circus-red letters proclaiming, "To the Big Show, Main Entrance." "The tent
is an exact replica of the Ringling show's main-entrance tent in the 1930s," Tibbals
said. "The architect for this building came up with the idea for a tent. But I had
the exact dimensions. I have all that stuff."
Indeed, Tibbals has spent the past 50 years researching every aspect of
circus life, so that his scale-model could be as accurate as possible. "Howard's mind
is incredible -- the things he can remember," Walk said. "I could only hope to
attain the knowledge of the circus that he has. It's in his bones. "And he has such
amazing creativity and determination. Nothing is daunting to him."
Tibbals was involved in every aspect of the building's design and construction. And he
spent the last 14 months installing his exhibit, piece by tiny piece. It took him almost
six months to lay 900 feet of miniature rail lines, complete with 7,500 wooden cross-ties.
"The level of authenticity is amazing, and it extends to things p ople will never
see," said Larry Kellogg, a former Ringling circus publicist who is working on the
project. "The three ticket wagons have tiny typewriters and adding machines inside
them, for example."
Tibbals' wife, Janice, helped with some aspects of the installation. Using a pair of
tweezers, she put miniature tablecloths and hundreds of tiny knives, forks and glasses on
the tables in the dining tent. She outfitted the dressing tent with minuscule bars of soap
and tubes of lipstick, and scattered sawdust on the exhibit's floor. "All I did was
help put the picture frame around the picture that Howard created," she said.
"I'm so pleased for him, because this circus been his life's work. It wasn't his job,
but it was his life's work. He was as focused on this project as a racehorse with blinders
on. And the (Tibbals Center) has turned out even better than either of us could have
dreamed of." Tibbals is a good-natured, unassuming man who would rather wear a
comfortable old coat than a suit or a tuxedo. "Howard is solid and stable, and not at
all interested in impressing the world," his wife said. "He's not impressed with
himself -- or with anybody else." Tibbals' philanthropy didn't begin with his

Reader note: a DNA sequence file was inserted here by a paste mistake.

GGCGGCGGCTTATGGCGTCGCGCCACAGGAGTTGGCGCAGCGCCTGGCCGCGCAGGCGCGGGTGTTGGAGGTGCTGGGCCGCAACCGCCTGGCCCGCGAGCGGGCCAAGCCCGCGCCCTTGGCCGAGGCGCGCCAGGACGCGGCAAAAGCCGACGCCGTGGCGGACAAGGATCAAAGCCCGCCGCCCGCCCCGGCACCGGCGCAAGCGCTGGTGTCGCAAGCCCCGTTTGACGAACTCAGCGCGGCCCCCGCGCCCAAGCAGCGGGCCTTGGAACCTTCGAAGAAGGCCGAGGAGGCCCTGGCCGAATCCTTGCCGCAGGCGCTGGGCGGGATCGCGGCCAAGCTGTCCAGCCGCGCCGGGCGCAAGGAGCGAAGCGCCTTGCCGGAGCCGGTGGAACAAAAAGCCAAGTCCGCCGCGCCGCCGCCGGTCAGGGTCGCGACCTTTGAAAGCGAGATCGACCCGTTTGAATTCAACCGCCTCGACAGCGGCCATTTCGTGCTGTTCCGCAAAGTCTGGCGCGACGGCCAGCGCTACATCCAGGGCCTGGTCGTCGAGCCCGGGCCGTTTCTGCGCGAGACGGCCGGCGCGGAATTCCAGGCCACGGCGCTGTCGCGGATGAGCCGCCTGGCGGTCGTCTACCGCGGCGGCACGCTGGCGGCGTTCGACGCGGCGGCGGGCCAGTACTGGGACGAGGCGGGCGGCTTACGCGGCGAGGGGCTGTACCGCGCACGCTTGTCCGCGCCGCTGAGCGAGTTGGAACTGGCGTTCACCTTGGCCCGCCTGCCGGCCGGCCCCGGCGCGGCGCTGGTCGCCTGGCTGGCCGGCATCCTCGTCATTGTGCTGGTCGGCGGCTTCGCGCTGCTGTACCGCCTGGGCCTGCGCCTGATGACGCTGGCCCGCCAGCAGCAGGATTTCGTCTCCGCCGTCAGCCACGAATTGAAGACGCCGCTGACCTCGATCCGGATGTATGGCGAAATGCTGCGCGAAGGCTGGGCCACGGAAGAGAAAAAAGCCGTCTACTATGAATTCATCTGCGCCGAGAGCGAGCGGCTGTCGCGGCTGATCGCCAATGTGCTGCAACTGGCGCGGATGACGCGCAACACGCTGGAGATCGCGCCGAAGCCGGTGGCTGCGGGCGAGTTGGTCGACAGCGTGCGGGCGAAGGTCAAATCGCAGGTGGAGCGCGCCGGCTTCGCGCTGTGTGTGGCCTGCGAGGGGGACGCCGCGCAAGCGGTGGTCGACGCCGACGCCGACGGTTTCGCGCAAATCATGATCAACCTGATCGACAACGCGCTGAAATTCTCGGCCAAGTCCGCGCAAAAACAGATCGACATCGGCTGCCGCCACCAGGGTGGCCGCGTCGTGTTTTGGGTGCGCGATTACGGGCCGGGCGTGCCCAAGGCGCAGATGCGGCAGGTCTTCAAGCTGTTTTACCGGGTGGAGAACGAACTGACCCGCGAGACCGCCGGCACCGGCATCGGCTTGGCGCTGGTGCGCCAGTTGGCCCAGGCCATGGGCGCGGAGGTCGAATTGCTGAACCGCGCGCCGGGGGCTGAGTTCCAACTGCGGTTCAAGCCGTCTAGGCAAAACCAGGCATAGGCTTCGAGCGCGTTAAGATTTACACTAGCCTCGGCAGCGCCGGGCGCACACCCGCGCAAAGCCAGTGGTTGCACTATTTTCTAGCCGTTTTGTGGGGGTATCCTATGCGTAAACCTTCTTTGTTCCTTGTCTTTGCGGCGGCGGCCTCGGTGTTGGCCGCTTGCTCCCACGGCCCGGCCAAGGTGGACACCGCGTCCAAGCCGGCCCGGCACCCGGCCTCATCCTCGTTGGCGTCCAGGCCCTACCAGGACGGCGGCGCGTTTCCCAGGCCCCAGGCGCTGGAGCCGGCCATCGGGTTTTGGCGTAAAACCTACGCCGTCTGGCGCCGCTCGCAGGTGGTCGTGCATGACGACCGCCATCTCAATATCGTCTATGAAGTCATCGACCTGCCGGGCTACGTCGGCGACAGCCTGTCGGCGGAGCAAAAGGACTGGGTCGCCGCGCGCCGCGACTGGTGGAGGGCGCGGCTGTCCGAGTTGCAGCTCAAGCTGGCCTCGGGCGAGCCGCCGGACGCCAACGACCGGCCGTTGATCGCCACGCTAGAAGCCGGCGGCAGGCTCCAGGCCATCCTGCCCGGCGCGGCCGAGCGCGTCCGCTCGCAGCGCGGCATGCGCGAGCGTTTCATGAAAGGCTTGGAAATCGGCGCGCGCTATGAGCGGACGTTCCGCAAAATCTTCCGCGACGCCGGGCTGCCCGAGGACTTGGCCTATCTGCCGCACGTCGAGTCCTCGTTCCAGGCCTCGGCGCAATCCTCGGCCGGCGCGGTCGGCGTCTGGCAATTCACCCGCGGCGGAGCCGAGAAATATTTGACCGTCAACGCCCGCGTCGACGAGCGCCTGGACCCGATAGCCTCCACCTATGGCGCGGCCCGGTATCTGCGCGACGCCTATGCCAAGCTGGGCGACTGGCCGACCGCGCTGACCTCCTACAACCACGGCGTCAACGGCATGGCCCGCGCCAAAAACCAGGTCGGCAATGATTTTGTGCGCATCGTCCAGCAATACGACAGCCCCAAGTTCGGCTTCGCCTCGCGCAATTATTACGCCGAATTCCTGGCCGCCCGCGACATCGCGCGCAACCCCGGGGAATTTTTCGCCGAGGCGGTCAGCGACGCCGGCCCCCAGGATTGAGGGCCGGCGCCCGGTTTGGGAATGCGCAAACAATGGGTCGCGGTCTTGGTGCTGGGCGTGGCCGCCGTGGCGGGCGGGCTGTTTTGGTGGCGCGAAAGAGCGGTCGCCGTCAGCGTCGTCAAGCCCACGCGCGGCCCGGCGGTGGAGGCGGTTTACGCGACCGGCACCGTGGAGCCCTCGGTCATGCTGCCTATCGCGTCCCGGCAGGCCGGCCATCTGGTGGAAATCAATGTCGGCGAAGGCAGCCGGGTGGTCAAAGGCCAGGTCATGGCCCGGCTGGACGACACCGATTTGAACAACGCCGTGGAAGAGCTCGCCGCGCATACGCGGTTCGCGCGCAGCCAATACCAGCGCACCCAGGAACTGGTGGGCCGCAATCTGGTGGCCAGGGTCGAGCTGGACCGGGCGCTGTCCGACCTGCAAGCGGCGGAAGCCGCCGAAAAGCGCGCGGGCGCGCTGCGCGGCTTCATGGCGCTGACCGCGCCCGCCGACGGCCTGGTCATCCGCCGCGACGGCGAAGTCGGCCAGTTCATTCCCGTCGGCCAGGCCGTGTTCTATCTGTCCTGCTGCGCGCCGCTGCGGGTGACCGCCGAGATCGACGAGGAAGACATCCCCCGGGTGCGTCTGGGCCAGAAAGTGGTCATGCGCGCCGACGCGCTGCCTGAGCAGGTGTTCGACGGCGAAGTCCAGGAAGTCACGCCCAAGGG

Ringling donations. He contributed millions to support public-school construction in
Oneida, Tenn., the small town where he and his wife spend much of the year.
Tibbals, who has nine children and 15 grandchildren, is particularly pleased that his
circus collection is being housed in a building called a learning center. "I believe
strongly in education, and that's why I'm pleased that FSU has played such a role in
making this happen," he said. "Visitors here will be able to learn so much, not
only about the circus, but about the railroads in America, about small-town life, and
about how entertainment and advertising evolved."
During a recent tour of his circus, Tibbals pointed out things the casual visitor might
miss, including a sign for the Tibbals Flooring Co. in the 1930s skyline of Knoxville
that's part of the exhibit. "All the other signs, White Lily Flour, for instance,
were actual businesses in Knoxville," he said, smiling. "My business was
actually 70 miles away. But we made an exception." Tibbals is feeling a mixture of
accomplishment and relief as opening day approaches. "We'll be delighted to get back
to normal, and spend more time with the family members," he said. "We've been
kind o f divorced from them in the past couple of years while focusing on this." But
he doesn't plan to walk away once the ribbon is cut on Saturday. A workshop has been
reserved for him on the second floor, where visitors can watch him create new pieces.
"This model isn't totally built yet," he said. "I'm a little light in
railroad equipment, for instance. There's still a lot I want to add."